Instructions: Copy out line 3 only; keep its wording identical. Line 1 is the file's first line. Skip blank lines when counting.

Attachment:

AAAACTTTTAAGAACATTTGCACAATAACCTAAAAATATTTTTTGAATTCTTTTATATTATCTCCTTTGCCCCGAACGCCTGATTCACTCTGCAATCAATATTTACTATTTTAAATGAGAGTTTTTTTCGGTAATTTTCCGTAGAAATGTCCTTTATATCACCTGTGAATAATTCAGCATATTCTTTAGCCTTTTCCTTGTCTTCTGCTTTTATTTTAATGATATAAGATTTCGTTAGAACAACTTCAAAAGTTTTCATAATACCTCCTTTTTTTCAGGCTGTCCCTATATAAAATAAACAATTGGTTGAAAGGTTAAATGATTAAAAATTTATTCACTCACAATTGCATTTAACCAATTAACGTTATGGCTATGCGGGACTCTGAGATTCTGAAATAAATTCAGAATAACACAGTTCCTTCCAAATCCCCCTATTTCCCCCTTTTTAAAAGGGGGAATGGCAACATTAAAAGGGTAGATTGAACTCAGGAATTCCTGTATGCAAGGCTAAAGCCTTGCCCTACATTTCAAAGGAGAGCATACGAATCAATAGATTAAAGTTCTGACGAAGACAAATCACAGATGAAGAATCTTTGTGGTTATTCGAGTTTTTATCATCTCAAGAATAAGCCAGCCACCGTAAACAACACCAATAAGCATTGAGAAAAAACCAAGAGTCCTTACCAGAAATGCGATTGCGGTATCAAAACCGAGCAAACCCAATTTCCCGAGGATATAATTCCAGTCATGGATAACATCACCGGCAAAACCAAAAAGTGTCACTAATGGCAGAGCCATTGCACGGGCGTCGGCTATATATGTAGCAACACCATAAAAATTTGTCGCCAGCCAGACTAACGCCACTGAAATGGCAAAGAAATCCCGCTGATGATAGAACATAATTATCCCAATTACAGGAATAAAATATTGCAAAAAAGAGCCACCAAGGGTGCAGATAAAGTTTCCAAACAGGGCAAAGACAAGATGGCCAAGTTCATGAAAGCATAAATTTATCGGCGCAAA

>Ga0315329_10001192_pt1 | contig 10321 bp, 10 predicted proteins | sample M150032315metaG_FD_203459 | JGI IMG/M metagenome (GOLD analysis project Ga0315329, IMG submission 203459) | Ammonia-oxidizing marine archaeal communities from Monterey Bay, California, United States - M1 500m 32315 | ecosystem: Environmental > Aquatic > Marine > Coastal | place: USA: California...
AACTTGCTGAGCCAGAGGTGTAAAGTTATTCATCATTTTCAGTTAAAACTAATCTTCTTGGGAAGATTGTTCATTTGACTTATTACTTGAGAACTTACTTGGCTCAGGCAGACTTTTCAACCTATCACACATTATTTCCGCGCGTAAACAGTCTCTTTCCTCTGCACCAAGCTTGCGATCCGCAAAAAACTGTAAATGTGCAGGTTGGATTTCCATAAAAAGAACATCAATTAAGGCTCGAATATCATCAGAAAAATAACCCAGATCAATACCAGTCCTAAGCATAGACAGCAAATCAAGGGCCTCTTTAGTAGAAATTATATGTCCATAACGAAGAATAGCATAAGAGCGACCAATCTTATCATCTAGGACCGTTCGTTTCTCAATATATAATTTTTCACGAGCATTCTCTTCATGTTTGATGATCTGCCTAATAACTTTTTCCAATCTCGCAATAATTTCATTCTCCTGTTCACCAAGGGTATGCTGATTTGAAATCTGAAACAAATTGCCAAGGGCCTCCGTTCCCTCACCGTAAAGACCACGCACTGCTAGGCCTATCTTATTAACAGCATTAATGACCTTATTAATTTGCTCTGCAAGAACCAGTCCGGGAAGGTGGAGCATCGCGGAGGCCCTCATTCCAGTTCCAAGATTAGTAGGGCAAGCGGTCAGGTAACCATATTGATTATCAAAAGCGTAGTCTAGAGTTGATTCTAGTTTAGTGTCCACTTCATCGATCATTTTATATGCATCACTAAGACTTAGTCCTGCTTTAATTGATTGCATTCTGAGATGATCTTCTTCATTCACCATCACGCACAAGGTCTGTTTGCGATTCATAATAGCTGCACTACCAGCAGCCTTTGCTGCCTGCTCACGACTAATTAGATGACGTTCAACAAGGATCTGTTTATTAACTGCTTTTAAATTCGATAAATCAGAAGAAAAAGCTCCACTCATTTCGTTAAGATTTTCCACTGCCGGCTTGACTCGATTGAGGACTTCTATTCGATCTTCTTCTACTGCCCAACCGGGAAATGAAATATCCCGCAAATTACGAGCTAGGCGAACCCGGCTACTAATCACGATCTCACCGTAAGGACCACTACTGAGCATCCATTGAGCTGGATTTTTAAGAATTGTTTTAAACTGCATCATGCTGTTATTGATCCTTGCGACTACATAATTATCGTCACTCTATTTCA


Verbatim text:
AACTTGCTGAGCCAGAGGTGTAAAGTTATTCATCATTTTCAGTTAAAACTAATCTTCTTGGGAAGATTGTTCATTTGACTTATTACTTGAGAACTTACTTGGCTCAGGCAGACTTTTCAACCTATCACACATTATTTCCGCGCGTAAACAGTCTCTTTCCTCTGCACCAAGCTTGCGATCCGCAAAAAACTGTAAATGTGCAGGTTGGATTTCCATAAAAAGAACATCAATTAAGGCTCGAATATCATCAGAAAAATAACCCAGATCAATACCAGTCCTAAGCATAGACAGCAAATCAAGGGCCTCTTTAGTAGAAATTATATGTCCATAACGAAGAATAGCATAAGAGCGACCAATCTTATCATCTAGGACCGTTCGTTTCTCAATATATAATTTTTCACGAGCATTCTCTTCATGTTTGATGATCTGCCTAATAACTTTTTCCAATCTCGCAATAATTTCATTCTCCTGTTCACCAAGGGTATGCTGATTTGAAATCTGAAACAAATTGCCAAGGGCCTCCGTTCCCTCACCGTAAAGACCACGCACTGCTAGGCCTATCTTATTAACAGCATTAATGACCTTATTAATTTGCTCTGCAAGAACCAGTCCGGGAAGGTGGAGCATCGCGGAGGCCCTCATTCCAGTTCCAAGATTAGTAGGGCAAGCGGTCAGGTAACCATATTGATTATCAAAAGCGTAGTCTAGAGTTGATTCTAGTTTAGTGTCCACTTCATCGATCATTTTATATGCATCACTAAGACTTAGTCCTGCTTTAATTGATTGCATTCTGAGATGATCTTCTTCATTCACCATCACGCACAAGGTCTGTTTGCGATTCATAATAGCTGCACTACCAGCAGCCTTTGCTGCCTGCTCACGACTAATTAGATGACGTTCAACAAGGATCTGTTTATTAACTGCTTTTAAATTCGATAAATCAGAAGAAAAAGCTCCACTCATTTCGTTAAGATTTTCCACTGCCGGCTTGACTCGATTGAGGACTTCTATTCGATCTTCTTCTACTGCCCAACCGGGAAATGAAATATCCCGCAAATTACGAGCTAGGCGAACCCGGCTACTAATCACGATCTCACCGTAAGGACCACTACTGAGCATCCATTGAGCTGGATTTTTAAGAATTGTTTTAAACTGCATCATGCTGTTATTGATCCTTGCGACTACATAATTATCGTCACTCTATTTCA